Tuesday, August 14, 2012

Book Review: Jane Eyre

I started reading classics a few years ago, simply because I love books SO much that I felt a little silly that I had never indulged in the classics. Aside from the forced reading in my grade school days, it's been mostly random picks. The first true American classic I picked up was Jane Eyre by Charlotte Bronte, and once again, it was also thanks to my son's assigned reading. I never enjoyed the assigned reading when it was mine as a kid, but I sure do enjoy his.
This was definitely a story of a powerful woman, which speaks volumes coming from the time it was written, a time in which women were powerless unless they had the fury in them to fight for what they wanted. Jane Eyre did so without bringing the fury to the outside. During the story, I could sense her fire within, but she stayed classy and never acted anything other than ladylike, even when she conquered some great evils throughout her life and put up with an abusive so-called family.

She was left to her uncle's wife after his passing, a woman who despised the sight of her. She had three cousins who adopted their mother's bitterness toward her. It reminded me much of a Cinderella-type story just in the way she was shunned at the start but shined at the end to everyone else's demise. But by saying that, I'm jumping ahead of myself. *clears throat*

Just like any other girl, whether rich or poor, gorgeous or average, she has dreams and those unavoidable girly thoughts and feelings about men, her looks and the behavior of other people. She was incredibly humble and never strived for extravagance. After a bloody brawl with her cousin John, things only got worse. She was sent off to a school for the underprivileged, and her aunt made sure to cast the evil eye upon her by the head of the institution. Jane befriended a teacher who nurtured her through her years at the school. She had friends, something she'd never really know before. She learned French and excelled in her general studies. Years pass until she's hired as a governess, and that is where the real story begins.

She lands on the doorstep of Mr. Rochester at Thornfield, the man to whom she will devote the rest of her life. She does her job well and puts up with Rochesters snarky remarks to her and his abrasive treatment (although he developed feelings for her too). After a weird sort of courtship of mind games and mental torment, they profess their love for each other, and he wants to marry her ... BUT! This part is a killer ... he's already married to woman who is stark raving mad and lives locked up in his attic. As they are about to take their vows in the church, a protester rushes forth ... the brother of this mad woman stands up for her honor, mad but married nonetheless!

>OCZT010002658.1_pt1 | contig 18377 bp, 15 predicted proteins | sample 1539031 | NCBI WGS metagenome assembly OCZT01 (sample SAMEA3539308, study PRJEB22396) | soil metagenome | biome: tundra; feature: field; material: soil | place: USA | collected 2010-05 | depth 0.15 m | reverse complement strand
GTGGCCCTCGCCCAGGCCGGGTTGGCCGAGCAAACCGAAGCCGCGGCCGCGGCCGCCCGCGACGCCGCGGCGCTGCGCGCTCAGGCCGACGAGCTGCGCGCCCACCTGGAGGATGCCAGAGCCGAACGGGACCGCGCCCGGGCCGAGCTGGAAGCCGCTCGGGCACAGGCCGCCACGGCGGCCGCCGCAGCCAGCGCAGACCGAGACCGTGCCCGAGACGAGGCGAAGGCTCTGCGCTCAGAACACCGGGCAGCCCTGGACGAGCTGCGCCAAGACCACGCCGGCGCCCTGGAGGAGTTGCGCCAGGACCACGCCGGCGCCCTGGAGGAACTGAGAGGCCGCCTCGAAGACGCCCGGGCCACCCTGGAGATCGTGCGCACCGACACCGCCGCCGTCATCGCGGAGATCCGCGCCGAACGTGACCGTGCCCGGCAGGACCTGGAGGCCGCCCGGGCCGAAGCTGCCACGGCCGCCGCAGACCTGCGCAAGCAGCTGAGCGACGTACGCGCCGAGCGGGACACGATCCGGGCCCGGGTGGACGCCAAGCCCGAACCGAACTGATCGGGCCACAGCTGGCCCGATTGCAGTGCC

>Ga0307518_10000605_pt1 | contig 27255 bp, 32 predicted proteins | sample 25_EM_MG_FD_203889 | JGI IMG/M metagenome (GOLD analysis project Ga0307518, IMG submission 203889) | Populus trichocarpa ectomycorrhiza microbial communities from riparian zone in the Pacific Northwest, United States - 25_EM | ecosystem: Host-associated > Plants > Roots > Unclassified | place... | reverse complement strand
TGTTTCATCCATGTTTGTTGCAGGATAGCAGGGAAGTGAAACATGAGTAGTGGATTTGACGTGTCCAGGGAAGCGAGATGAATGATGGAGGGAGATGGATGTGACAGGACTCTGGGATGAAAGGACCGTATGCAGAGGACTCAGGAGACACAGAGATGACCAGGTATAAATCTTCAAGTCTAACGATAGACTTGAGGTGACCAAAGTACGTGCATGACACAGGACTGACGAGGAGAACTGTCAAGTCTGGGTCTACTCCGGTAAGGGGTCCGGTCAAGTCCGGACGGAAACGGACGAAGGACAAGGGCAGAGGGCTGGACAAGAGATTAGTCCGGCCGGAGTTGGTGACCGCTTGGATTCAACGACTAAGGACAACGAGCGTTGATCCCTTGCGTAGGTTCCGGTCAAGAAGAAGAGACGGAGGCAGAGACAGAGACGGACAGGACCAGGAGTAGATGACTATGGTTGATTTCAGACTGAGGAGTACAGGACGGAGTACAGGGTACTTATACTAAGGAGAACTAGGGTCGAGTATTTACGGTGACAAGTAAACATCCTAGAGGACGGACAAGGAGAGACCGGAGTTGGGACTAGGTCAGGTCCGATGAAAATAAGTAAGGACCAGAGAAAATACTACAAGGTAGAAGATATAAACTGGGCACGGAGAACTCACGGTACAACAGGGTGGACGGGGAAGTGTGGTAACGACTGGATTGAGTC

Then comes one of my favorite lines in the book, "Jane Eyre, who had been an ardent expectant woman -- almost a bride -- was a cold, solitary girl again: her life was pale; her prospects were desolate. A Christmas frost had come at midsummer; a white December storm had whirled over June; ice glazed the ripe apples, drifts crushed the blowing roses; on hayfield and cornfield lay a frozen shroud: lanes which last night blushed full of flowers, to-day were pathless with untrodden snow; and the woods, which twelve hours since waved leafy and fragrant as groves between the tropics, now spread, waste, wild, and white as pine-forests in wintry Norway," said Jane after the truth came out to bite her just minutes before saying "I do."

She starts yet another journey, because she leaves Thornfield, wanders, finds camaraderie in another town until much time flies, and she ends up heading back to Thornfield to check on her Rochester. She finds Thornfield burn down, no one to be found and Rochester, now blind, stays with friends, wife dead.

I was a bit perturbed by how crappy Rochester treated Jane in the beginning. I softened a bit after he admitted he loved her and wanted to marry her, but lied to her about his wife. I first thought Jane should move on, but true love leads the way, I suppose. So back to him she went to take care of him, marry him and have some kids. The unfailing happy ending. For the time in which this book was written, I find it very powerful and very supportive of a strong woman, ironic considering at that time women didn't have many rights yet in the man's world.

I love classics!

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